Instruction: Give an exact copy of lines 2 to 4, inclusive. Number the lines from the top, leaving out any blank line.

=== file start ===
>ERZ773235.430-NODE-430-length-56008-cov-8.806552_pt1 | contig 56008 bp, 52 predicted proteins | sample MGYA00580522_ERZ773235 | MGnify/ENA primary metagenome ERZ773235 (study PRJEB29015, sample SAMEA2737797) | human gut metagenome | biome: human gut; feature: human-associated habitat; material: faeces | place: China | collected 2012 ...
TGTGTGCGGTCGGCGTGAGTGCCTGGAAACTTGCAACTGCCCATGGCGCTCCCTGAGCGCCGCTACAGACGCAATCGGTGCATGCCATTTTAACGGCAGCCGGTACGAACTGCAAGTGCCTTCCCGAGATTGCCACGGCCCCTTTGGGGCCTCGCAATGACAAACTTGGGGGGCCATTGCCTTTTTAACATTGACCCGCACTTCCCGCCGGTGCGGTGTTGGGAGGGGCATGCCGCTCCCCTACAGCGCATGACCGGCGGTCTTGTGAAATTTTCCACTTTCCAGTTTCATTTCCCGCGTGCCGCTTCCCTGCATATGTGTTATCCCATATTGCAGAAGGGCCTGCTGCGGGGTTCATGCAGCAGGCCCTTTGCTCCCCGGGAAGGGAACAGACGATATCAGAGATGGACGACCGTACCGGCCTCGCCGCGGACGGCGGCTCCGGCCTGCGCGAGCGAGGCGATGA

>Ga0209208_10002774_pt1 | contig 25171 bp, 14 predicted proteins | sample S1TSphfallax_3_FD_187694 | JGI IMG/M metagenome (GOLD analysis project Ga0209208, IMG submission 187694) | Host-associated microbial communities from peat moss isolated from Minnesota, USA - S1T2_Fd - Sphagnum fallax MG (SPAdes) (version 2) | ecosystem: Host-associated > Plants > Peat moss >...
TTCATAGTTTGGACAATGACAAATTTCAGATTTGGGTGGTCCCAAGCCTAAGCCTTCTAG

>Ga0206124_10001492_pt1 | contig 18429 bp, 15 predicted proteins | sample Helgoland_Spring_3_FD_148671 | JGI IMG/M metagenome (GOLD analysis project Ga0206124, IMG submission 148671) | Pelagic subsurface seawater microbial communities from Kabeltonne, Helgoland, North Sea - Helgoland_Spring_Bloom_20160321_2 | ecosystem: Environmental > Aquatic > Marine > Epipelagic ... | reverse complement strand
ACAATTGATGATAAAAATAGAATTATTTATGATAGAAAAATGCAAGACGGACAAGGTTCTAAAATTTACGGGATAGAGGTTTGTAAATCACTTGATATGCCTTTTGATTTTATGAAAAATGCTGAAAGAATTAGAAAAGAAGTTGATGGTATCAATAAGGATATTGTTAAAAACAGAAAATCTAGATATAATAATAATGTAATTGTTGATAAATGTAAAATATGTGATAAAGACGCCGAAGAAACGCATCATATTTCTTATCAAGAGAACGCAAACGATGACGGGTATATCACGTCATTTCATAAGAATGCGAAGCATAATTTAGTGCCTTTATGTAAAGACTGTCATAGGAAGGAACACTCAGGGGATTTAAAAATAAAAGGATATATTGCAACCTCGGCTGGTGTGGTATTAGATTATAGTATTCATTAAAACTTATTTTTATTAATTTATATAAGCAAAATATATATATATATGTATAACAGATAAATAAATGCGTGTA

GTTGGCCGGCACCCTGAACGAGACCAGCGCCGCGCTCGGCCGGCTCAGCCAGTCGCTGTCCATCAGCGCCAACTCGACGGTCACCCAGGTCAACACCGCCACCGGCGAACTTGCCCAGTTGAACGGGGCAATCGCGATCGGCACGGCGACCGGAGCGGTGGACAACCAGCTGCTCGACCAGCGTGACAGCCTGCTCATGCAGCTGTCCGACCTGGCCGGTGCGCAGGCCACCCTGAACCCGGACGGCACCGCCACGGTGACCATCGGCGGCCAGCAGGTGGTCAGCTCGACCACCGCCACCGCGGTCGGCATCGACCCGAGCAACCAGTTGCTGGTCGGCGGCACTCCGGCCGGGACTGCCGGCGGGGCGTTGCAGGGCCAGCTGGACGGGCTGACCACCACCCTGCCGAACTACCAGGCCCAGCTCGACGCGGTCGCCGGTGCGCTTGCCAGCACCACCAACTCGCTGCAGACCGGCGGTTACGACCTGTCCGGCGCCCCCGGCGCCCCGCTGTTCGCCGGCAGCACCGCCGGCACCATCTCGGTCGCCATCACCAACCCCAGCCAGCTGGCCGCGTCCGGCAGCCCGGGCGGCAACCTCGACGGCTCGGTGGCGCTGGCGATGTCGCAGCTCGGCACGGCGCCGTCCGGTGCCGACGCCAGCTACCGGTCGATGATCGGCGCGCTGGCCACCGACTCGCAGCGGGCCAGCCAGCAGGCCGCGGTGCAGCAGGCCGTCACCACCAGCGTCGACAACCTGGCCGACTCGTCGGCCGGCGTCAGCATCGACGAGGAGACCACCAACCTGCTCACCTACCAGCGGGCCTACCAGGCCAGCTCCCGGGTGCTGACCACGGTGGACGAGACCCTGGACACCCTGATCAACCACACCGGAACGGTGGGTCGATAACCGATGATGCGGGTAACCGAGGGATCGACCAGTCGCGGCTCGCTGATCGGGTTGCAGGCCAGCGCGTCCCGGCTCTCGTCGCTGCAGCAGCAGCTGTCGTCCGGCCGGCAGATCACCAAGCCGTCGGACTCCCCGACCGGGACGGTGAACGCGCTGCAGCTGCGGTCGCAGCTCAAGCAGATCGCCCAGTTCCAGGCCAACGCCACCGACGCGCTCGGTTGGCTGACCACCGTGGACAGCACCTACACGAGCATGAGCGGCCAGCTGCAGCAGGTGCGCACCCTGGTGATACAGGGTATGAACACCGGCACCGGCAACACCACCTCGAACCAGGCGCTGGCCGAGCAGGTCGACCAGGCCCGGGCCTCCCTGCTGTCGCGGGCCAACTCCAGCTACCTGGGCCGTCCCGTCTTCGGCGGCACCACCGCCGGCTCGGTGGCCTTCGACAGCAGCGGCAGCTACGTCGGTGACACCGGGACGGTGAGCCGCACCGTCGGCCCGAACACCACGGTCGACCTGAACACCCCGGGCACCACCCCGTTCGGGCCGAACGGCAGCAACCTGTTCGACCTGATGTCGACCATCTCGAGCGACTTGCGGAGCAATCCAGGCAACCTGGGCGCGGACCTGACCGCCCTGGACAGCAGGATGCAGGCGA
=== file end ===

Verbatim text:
TGTGTGCGGTCGGCGTGAGTGCCTGGAAACTTGCAACTGCCCATGGCGCTCCCTGAGCGCCGCTACAGACGCAATCGGTGCATGCCATTTTAACGGCAGCCGGTACGAACTGCAAGTGCCTTCCCGAGATTGCCACGGCCCCTTTGGGGCCTCGCAATGACAAACTTGGGGGGCCATTGCCTTTTTAACATTGACCCGCACTTCCCGCCGGTGCGGTGTTGGGAGGGGCATGCCGCTCCCCTACAGCGCATGACCGGCGGTCTTGTGAAATTTTCCACTTTCCAGTTTCATTTCCCGCGTGCCGCTTCCCTGCATATGTGTTATCCCATATTGCAGAAGGGCCTGCTGCGGGGTTCATGCAGCAGGCCCTTTGCTCCCCGGGAAGGGAACAGACGATATCAGAGATGGACGACCGTACCGGCCTCGCCGCGGACGGCGGCTCCGGCCTGCGCGAGCGAGGCGATGA

>Ga0209208_10002774_pt1 | contig 25171 bp, 14 predicted proteins | sample S1TSphfallax_3_FD_187694 | JGI IMG/M metagenome (GOLD analysis project Ga0209208, IMG submission 187694) | Host-associated microbial communities from peat moss isolated from Minnesota, USA - S1T2_Fd - Sphagnum fallax MG (SPAdes) (version 2) | ecosystem: Host-associated > Plants > Peat moss >...
TTCATAGTTTGGACAATGACAAATTTCAGATTTGGGTGGTCCCAAGCCTAAGCCTTCTAG